A preferred exemplary embodiment of the invention is illustrated in the accompanying drawings in which like reference numerals represent like parts throughout, and in which:
In a preferred embodiment of the invention, a scanning probe microscope (SPM) is fitted with an auxiliary position detector in the form of an optical displacement sensor (ODS) exhibiting improved sensitivity and reduced noise when compared to prior known ODSs. The SPM may comprise any instrument that utilizes a tip-bearing probe to obtain information concerning a sample. It may, for instance, comprise a scanning tunneling microscope (STM), a scanning magnetic force microscope (MFM), a scanning capacitance microscope (SCM), a scanning near-field optical microscope (NSOM), a scanning thermal microscope (SThM), or an atomic force microscope (AFM). An embodiment of the invention in the form of an AFM will now be disclosed, it being understood that the invention applies to all other SPMs as well.
The probe 14 and/or sample are also driven to move relative to one another via an actuator arrangement 24 coupled to a sample support 26, the probe 14, or both. This movement is controlled via feedback by computer/controller 20. Many different actuator arrangements may be utilized for this purpose. Moreover, though actuator arrangement 24 is shown coupled to a sample support 26, it may be employed to move the probe 14 relative to the sample. The actuator arrangement 24 may comprise a single actuator that moves the driven element (the probe or the sample) in one or more directions. In a preferred embodiment, the actuator arrangement includes a first, X-Y actuator 28 that drives the probe or sample to move in an X-Y plane and a second, Z actuator 30 that drives the probe or sample to move in the Z direction. The actuators may, for example, comprise piezoelectric tubes, piezoelectric stacks, or hybrid arrangements of piezos and flexural elements. Alternatively, actuators can be made using any of a large variety of materials and drives forces, for example using electrostrictive, magnetostrictive, electrostatic or inductive drive forces. They could alternatively comprise any other device or devices that generate direct or indirect linear or non-linear movement of the driven element. The actuator arrangement 24 may be connected to the driven device either independently or as an assembly with one actuator, such as the Z actuator 30, being sandwiched between the other actuator (the X-Y actuator 28 in the present example) and the driven element, in this case the sample support 26.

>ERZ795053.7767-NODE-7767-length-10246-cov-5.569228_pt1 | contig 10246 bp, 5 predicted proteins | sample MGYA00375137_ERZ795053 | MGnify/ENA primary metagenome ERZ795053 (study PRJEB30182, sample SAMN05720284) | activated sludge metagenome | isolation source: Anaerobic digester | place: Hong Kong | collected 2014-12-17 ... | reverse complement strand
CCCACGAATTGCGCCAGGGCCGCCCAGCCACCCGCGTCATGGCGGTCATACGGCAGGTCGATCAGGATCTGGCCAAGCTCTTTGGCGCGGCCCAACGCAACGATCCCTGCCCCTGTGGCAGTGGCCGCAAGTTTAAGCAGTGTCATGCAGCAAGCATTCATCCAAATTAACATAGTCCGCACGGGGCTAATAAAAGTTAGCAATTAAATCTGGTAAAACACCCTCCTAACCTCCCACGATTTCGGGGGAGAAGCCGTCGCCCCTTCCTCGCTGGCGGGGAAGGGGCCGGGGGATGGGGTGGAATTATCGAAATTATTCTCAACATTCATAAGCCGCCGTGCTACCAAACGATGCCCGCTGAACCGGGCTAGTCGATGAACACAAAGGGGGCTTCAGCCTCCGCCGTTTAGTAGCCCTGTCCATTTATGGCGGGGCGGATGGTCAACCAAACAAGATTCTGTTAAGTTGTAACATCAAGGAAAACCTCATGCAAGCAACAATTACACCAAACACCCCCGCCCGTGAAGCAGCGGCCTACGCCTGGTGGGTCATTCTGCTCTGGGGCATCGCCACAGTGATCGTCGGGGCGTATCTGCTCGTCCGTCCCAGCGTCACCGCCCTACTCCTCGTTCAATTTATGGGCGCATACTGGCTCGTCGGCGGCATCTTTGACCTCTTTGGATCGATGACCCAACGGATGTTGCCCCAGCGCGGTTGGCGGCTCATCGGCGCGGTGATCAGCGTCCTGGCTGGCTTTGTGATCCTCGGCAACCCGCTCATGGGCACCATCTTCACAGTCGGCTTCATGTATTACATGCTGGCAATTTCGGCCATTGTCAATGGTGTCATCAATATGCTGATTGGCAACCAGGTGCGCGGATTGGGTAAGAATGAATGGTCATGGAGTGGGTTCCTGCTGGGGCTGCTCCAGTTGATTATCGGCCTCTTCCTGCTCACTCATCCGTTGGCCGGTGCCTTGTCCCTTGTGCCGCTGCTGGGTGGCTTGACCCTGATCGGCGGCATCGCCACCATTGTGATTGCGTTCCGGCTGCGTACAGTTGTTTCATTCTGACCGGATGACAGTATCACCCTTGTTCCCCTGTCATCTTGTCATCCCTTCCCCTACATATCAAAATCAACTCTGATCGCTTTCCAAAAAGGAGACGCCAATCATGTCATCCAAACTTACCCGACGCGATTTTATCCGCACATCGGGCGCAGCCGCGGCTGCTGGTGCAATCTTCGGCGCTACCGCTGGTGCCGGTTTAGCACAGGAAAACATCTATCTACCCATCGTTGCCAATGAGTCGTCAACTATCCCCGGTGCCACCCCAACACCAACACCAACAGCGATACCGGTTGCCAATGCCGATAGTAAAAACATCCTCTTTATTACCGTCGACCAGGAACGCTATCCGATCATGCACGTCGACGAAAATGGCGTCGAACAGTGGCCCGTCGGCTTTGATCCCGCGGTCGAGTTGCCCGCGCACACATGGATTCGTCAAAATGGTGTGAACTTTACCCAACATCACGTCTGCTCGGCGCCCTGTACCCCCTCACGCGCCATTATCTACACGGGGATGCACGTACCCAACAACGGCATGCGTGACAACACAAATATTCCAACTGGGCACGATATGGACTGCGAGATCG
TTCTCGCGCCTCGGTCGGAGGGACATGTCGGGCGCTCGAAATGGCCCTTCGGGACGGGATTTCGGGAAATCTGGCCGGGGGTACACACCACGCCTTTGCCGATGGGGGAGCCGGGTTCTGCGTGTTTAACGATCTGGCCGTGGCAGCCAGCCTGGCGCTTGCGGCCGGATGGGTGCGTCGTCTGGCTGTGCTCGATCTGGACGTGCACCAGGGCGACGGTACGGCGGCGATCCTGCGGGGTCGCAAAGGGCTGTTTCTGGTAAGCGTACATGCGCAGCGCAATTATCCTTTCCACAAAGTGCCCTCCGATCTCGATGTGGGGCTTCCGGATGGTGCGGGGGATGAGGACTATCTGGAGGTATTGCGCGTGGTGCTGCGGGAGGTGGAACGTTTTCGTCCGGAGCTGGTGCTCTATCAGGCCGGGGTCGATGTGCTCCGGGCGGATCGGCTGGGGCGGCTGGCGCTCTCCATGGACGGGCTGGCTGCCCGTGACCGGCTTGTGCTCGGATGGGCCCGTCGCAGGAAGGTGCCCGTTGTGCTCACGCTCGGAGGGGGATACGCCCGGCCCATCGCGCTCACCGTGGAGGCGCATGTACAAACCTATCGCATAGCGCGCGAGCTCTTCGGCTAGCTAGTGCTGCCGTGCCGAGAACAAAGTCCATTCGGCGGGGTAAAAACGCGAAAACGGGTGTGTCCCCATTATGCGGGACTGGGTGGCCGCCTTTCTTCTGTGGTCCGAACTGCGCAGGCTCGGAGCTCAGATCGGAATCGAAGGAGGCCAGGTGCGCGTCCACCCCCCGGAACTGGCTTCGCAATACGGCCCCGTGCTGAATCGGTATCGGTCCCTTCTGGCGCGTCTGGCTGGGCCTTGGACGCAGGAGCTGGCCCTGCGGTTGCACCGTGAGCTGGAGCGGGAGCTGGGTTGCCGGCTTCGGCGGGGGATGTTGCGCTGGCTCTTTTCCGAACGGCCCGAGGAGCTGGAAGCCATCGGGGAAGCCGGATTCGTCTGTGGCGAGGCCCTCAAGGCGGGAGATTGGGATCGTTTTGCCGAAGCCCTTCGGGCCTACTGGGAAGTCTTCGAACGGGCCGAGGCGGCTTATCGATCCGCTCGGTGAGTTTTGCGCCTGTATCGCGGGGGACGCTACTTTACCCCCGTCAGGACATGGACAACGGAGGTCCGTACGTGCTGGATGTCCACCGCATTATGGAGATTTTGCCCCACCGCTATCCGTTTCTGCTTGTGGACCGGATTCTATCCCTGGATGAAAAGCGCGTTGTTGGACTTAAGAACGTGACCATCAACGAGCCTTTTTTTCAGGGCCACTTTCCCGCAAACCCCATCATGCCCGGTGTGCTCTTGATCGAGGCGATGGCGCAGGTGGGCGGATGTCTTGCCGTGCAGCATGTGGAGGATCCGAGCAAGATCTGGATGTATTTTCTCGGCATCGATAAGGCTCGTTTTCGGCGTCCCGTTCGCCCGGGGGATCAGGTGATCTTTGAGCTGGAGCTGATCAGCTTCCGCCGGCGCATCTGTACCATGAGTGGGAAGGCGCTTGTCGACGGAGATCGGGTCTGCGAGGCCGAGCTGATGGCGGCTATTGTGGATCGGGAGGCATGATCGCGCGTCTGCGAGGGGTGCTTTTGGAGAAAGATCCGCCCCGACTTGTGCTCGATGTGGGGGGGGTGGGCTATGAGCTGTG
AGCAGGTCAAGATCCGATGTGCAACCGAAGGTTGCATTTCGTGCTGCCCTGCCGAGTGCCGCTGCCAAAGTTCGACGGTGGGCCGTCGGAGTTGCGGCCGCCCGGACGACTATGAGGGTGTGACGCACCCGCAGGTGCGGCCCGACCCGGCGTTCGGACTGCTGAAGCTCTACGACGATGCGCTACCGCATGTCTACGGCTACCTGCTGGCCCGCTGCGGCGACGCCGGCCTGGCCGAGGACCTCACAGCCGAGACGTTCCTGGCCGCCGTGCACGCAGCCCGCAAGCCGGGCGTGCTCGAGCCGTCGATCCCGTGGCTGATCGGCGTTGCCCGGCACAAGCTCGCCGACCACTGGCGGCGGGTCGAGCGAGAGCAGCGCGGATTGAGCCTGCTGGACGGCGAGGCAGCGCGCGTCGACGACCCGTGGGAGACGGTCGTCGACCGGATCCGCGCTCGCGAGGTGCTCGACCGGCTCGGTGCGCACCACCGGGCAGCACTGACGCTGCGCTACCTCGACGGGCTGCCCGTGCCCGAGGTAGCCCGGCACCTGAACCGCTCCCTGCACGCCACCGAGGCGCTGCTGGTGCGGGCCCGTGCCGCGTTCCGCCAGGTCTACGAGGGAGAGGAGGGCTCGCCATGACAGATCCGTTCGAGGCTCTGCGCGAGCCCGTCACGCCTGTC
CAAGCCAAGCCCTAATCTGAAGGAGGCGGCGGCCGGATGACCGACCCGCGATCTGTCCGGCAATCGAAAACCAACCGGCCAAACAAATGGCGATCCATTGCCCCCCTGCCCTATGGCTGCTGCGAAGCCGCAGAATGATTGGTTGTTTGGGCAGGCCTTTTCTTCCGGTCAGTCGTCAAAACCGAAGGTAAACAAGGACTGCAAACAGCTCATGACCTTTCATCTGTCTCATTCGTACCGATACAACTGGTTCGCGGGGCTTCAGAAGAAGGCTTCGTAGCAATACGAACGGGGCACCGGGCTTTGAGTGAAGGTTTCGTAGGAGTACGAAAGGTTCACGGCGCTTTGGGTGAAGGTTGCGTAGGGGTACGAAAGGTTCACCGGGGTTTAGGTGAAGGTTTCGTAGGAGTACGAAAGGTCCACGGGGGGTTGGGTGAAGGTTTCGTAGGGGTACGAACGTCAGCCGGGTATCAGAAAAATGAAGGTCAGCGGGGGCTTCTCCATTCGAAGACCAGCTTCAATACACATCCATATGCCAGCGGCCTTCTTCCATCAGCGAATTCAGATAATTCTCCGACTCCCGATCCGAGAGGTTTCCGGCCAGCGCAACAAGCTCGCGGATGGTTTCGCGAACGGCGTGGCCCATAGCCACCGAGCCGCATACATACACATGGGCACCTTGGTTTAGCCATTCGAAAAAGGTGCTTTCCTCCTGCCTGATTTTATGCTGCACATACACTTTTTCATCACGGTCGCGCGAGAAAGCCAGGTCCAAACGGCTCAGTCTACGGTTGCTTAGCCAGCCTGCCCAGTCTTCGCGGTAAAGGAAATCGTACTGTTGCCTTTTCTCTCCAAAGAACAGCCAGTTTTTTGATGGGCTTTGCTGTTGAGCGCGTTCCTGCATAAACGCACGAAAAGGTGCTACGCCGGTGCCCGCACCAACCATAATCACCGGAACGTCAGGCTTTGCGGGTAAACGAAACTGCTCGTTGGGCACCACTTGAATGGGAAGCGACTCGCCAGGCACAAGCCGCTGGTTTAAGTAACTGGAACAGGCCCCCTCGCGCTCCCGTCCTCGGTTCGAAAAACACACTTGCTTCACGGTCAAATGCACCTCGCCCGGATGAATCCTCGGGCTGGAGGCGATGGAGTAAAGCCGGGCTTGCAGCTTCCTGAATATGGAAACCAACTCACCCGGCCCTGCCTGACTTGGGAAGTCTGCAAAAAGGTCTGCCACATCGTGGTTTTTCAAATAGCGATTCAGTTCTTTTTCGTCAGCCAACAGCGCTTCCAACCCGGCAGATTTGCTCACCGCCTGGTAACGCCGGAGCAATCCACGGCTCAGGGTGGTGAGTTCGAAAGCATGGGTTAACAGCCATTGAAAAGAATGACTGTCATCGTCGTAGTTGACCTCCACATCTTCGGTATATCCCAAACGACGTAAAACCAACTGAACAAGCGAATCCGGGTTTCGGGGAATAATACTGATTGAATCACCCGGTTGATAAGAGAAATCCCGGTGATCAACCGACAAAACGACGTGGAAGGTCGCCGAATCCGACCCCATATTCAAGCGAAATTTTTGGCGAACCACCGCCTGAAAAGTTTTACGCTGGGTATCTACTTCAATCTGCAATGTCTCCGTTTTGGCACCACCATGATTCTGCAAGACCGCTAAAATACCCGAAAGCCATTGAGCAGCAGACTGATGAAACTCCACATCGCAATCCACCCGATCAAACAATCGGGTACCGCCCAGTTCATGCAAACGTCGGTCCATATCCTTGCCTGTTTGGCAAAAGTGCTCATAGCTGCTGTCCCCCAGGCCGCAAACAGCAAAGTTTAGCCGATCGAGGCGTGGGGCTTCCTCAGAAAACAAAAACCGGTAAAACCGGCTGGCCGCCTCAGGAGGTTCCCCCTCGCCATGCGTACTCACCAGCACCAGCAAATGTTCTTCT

An auxiliary displacement sensor in the form of an ODS 32 monitors movement of at least one of the actuators of arrangement 24. In the typical case of a two actuator arrangement, an ODS preferably is provided for at least the X-Y actuator. A second ODS may be provided for the Z actuator, or the Z actuator could lack an auxiliary displacement sensor or be monitored in a different manner entirely. Each ODS is optically coupled to the corresponding actuator and electrically coupled to the controller 20.
In operation, as the probe 14 is brought into contact with a sample, sample characteristics can be monitored by detecting changes in a characteristic of the deflection oscillation of probe 14. As the beam from displacement sensor 22 translates across the detector face, appropriate signals are transmitted to controller 20, which processes the signals to determine changes in the deflection/oscillation of probe 14. Commonly, controller 20 generates control signals to maintain a constant force between the tip 17 and sample, typically to maintain a setpoint characteristic of the deflection/oscillation of probe 14. For example, controller 20 is often used to maintain the oscillation amplitude at a setpoint value, AS, to insure a generally constant force between the tip 17 and sample. Alternatively, a setpoint phase or frequency may be used.
During this operation, ODS 32 provides information to the controller 20 regarding the position actuator, which then transmits correction signals to the corresponding actuator under feedback to assure that the actuator moves as desired, hence reducing the effects of creep and hysterisis on actuator motion. In the case of the X-Y actuator 28, the ODS 32 will act to ensure linear motion of the actuator in the XY plane during a scan or probe positioning operation. If an ODS were provided for the Z actuator, the ODS would act to ensure linear movement in the Z direction.
Possible techniques for controlling the X-Y actuator 28 of actuator arrangement 24 using closed loop feedback are schematically illustrated in
A disadvantage of the feedback technique of
Noise can be reduced in an ODS equipped SPM by independently adjusting the scan range and scan offset signals using separate scan range and scan offset controllers 34′ and 34″as seen in